Chicago to Try Giving $1000 a Month to the Poor in Guaranteed Income Experiment
The idea of giving poor people cash with no strings attached in lieu of government welfare payments has been floating around the leftist fever swamps since the 1960s. It's called universal basic income and Chicago will apparently develop a pilot program to test it.
Some Chicago families could start collecting a $1,000 check every month with no strings attached. That's the new proposal from a task force created by Mayor Emanuel.
The idea is to break the cycle of poverty. The pilot program would give 1,000 struggling Chicagoans $1,000 a month.
Supporters say people could use the extra cash to cover unexpected emergencies, increase their savings and improve their health.
The money would come from a mix of city funds and charity.
It's a seductive idea. Even some libertarians like Charles Murray think it's worth a shot. With one dollar out of every three spent by the government on social welfare programs going to feed the bureaucracy, the idea of giving the poor direct cash payments seems an attractive way to save taxpayer money.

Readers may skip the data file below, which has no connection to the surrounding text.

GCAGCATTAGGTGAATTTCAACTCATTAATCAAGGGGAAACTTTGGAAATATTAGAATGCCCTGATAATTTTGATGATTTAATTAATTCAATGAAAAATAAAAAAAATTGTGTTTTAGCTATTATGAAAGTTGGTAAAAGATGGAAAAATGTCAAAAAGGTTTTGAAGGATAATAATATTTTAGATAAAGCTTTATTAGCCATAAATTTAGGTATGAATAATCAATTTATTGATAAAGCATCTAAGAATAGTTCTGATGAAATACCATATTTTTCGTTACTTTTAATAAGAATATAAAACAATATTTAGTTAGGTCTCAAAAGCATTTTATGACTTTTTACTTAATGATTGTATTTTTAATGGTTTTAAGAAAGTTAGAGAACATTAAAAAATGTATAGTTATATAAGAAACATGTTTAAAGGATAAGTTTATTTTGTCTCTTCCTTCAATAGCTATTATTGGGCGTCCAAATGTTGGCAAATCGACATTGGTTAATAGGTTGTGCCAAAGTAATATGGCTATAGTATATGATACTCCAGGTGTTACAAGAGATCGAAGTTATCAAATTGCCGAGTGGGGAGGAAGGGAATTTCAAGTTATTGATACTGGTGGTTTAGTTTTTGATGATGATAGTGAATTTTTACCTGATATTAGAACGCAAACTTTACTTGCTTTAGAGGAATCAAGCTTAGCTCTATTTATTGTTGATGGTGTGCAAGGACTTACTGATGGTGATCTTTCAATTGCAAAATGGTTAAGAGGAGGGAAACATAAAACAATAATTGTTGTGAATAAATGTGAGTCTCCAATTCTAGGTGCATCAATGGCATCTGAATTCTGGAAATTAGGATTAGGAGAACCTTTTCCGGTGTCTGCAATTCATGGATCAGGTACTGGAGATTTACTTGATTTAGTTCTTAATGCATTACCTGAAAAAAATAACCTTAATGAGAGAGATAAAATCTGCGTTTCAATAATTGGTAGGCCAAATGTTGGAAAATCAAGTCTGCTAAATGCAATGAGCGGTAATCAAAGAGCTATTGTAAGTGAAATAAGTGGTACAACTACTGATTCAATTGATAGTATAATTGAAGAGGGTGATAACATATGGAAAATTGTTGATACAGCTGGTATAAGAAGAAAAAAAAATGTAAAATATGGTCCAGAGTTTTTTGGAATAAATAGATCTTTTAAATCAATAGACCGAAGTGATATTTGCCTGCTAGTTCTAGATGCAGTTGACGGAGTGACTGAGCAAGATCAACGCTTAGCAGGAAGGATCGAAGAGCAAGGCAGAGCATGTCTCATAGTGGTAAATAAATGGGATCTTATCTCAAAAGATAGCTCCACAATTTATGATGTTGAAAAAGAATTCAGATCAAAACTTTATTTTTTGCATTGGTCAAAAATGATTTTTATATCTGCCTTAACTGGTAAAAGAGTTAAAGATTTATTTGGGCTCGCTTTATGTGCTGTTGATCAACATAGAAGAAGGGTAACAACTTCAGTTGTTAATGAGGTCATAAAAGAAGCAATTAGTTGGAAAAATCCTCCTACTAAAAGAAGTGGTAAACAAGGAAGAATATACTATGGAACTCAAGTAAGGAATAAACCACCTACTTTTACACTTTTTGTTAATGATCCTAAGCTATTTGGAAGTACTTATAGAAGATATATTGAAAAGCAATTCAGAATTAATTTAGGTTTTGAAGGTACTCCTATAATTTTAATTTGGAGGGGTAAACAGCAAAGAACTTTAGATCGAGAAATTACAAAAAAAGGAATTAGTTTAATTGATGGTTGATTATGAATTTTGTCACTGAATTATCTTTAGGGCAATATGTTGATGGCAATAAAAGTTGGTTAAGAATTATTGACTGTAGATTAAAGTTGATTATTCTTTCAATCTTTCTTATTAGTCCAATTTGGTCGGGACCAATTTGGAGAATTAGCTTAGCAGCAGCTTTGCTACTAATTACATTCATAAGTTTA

Unfortunately, it doesn't work.
Finland ended a similar experiment in April and the results have just been released.
Distributing free money to the unemployed improves their well-being, but doesn’t appear to have any significant impact on their job prospects.
That’s according to the preliminary results of a landmark experiment in Finland, the first country in the world to trial a basic income at a national level.
The Nordic social welfare champion spent the last two years handing out 560 euros ($635) per month to a randomly selected group of 2,000 jobless people aged between 25 and 58. The basic aim was to explore new ways of distributing social security in a world where more workers are threatened by automation and fewer are likely to take on traditional nine-to-five jobs. The current system is seen as too bureaucratic and often dissuades people from taking on temporary or part-time work.
According to a preliminary assessment published on Friday by the social services agency Kela, the recipients of the monthly stipend spent on average about half a day more in employment per year than the control group.
“On the basis of an analysis of register data on an annual level, we can say that during the first year of the experiment the recipients of a basic income were no better or worse than the control group at finding employment in the open labor market,” said Ohto Kanninen, Research Coordinator at the Labour Institute for Economic Research.
This is an idea thought up by people who have no clue about human psychology. You give people money and don't ask anything of them for it and, guess what? You get nothing in return.